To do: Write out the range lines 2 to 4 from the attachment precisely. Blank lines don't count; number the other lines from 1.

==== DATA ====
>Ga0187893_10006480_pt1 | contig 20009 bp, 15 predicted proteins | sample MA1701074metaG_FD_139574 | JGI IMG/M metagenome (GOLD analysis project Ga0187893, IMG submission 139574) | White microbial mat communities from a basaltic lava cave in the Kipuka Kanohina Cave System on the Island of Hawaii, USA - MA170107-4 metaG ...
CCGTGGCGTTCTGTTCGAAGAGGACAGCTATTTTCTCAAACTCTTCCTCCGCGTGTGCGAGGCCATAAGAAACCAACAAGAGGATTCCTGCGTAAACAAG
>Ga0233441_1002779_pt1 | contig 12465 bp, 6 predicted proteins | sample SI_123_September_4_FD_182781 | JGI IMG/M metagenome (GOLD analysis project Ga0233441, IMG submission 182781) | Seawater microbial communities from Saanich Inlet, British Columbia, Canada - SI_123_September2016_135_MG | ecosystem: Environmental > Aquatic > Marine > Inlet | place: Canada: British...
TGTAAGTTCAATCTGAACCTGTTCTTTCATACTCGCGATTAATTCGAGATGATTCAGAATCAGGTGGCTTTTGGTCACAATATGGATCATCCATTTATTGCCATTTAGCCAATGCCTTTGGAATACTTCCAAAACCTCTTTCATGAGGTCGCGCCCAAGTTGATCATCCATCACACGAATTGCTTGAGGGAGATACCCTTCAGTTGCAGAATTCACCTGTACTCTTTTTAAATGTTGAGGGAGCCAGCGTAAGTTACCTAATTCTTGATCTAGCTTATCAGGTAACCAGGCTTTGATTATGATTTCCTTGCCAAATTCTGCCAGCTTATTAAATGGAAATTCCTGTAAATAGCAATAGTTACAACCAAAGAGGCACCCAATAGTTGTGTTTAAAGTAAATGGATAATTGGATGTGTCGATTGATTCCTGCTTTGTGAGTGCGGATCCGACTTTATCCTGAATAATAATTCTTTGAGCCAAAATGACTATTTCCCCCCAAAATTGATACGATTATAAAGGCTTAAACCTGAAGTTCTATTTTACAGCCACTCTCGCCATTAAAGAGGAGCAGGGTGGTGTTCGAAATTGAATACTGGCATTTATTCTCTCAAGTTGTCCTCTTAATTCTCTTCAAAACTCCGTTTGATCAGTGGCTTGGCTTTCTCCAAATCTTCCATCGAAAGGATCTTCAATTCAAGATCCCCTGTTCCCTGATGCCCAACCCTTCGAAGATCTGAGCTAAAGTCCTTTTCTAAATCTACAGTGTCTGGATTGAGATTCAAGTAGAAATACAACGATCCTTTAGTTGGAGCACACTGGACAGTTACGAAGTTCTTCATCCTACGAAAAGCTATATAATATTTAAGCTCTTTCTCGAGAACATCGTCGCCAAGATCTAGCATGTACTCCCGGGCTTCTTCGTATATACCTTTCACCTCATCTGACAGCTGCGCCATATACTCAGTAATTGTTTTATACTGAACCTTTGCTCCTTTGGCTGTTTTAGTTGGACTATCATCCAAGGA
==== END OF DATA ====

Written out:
CCGTGGCGTTCTGTTCGAAGAGGACAGCTATTTTCTCAAACTCTTCCTCCGCGTGTGCGAGGCCATAAGAAACCAACAAGAGGATTCCTGCGTAAACAAG
>Ga0233441_1002779_pt1 | contig 12465 bp, 6 predicted proteins | sample SI_123_September_4_FD_182781 | JGI IMG/M metagenome (GOLD analysis project Ga0233441, IMG submission 182781) | Seawater microbial communities from Saanich Inlet, British Columbia, Canada - SI_123_September2016_135_MG | ecosystem: Environmental > Aquatic > Marine > Inlet | place: Canada: British...
TGTAAGTTCAATCTGAACCTGTTCTTTCATACTCGCGATTAATTCGAGATGATTCAGAATCAGGTGGCTTTTGGTCACAATATGGATCATCCATTTATTGCCATTTAGCCAATGCCTTTGGAATACTTCCAAAACCTCTTTCATGAGGTCGCGCCCAAGTTGATCATCCATCACACGAATTGCTTGAGGGAGATACCCTTCAGTTGCAGAATTCACCTGTACTCTTTTTAAATGTTGAGGGAGCCAGCGTAAGTTACCTAATTCTTGATCTAGCTTATCAGGTAACCAGGCTTTGATTATGATTTCCTTGCCAAATTCTGCCAGCTTATTAAATGGAAATTCCTGTAAATAGCAATAGTTACAACCAAAGAGGCACCCAATAGTTGTGTTTAAAGTAAATGGATAATTGGATGTGTCGATTGATTCCTGCTTTGTGAGTGCGGATCCGACTTTATCCTGAATAATAATTCTTTGAGCCAAAATGACTATTTCCCCCCAAAATTGATACGATTATAAAGGCTTAAACCTGAAGTTCTATTTTACAGCCACTCTCGCCATTAAAGAGGAGCAGGGTGGTGTTCGAAATTGAATACTGGCATTTATTCTCTCAAGTTGTCCTCTTAATTCTCTTCAAAACTCCGTTTGATCAGTGGCTTGGCTTTCTCCAAATCTTCCATCGAAAGGATCTTCAATTCAAGATCCCCTGTTCCCTGATGCCCAACCCTTCGAAGATCTGAGCTAAAGTCCTTTTCTAAATCTACAGTGTCTGGATTGAGATTCAAGTAGAAATACAACGATCCTTTAGTTGGAGCACACTGGACAGTTACGAAGTTCTTCATCCTACGAAAAGCTATATAATATTTAAGCTCTTTCTCGAGAACATCGTCGCCAAGATCTAGCATGTACTCCCGGGCTTCTTCGTATATACCTTTCACCTCATCTGACAGCTGCGCCATATACTCAGTAATTGTTTTATACTGAACCTTTGCTCCTTTGGCTGTTTTAGTTGGACTATCATCCAAGGA